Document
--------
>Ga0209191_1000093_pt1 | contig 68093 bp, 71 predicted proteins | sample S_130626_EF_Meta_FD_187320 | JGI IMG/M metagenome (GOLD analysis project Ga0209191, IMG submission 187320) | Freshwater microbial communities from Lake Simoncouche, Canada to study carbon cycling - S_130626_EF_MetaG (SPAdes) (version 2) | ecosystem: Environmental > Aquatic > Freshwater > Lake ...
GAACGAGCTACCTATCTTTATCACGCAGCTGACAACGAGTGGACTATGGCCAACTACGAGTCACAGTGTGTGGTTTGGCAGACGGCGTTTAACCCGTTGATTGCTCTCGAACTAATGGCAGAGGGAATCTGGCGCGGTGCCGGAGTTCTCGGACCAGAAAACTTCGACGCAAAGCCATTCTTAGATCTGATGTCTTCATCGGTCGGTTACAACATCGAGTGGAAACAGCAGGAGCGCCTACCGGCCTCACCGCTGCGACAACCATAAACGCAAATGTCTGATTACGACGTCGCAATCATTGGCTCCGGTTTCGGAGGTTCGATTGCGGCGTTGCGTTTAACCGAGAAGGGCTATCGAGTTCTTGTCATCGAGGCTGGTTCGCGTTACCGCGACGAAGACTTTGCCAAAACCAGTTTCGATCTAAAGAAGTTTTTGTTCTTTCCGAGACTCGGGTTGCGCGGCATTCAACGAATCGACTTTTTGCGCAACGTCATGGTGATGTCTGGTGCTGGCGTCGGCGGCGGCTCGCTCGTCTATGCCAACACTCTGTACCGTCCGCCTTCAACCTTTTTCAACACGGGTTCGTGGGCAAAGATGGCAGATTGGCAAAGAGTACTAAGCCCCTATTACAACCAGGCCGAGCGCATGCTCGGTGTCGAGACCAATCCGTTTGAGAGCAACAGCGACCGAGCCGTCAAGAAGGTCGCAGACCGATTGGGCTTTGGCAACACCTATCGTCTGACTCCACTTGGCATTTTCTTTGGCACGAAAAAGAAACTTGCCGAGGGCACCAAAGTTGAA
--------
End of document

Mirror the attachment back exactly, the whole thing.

>Ga0209191_1000093_pt1 | contig 68093 bp, 71 predicted proteins | sample S_130626_EF_Meta_FD_187320 | JGI IMG/M metagenome (GOLD analysis project Ga0209191, IMG submission 187320) | Freshwater microbial communities from Lake Simoncouche, Canada to study carbon cycling - S_130626_EF_MetaG (SPAdes) (version 2) | ecosystem: Environmental > Aquatic > Freshwater > Lake ...
GAACGAGCTACCTATCTTTATCACGCAGCTGACAACGAGTGGACTATGGCCAACTACGAGTCACAGTGTGTGGTTTGGCAGACGGCGTTTAACCCGTTGATTGCTCTCGAACTAATGGCAGAGGGAATCTGGCGCGGTGCCGGAGTTCTCGGACCAGAAAACTTCGACGCAAAGCCATTCTTAGATCTGATGTCTTCATCGGTCGGTTACAACATCGAGTGGAAACAGCAGGAGCGCCTACCGGCCTCACCGCTGCGACAACCATAAACGCAAATGTCTGATTACGACGTCGCAATCATTGGCTCCGGTTTCGGAGGTTCGATTGCGGCGTTGCGTTTAACCGAGAAGGGCTATCGAGTTCTTGTCATCGAGGCTGGTTCGCGTTACCGCGACGAAGACTTTGCCAAAACCAGTTTCGATCTAAAGAAGTTTTTGTTCTTTCCGAGACTCGGGTTGCGCGGCATTCAACGAATCGACTTTTTGCGCAACGTCATGGTGATGTCTGGTGCTGGCGTCGGCGGCGGCTCGCTCGTCTATGCCAACACTCTGTACCGTCCGCCTTCAACCTTTTTCAACACGGGTTCGTGGGCAAAGATGGCAGATTGGCAAAGAGTACTAAGCCCCTATTACAACCAGGCCGAGCGCATGCTCGGTGTCGAGACCAATCCGTTTGAGAGCAACAGCGACCGAGCCGTCAAGAAGGTCGCAGACCGATTGGGCTTTGGCAACACCTATCGTCTGACTCCACTTGGCATTTTCTTTGGCACGAAAAAGAAACTTGCCGAGGGCACCAAAGTTGAA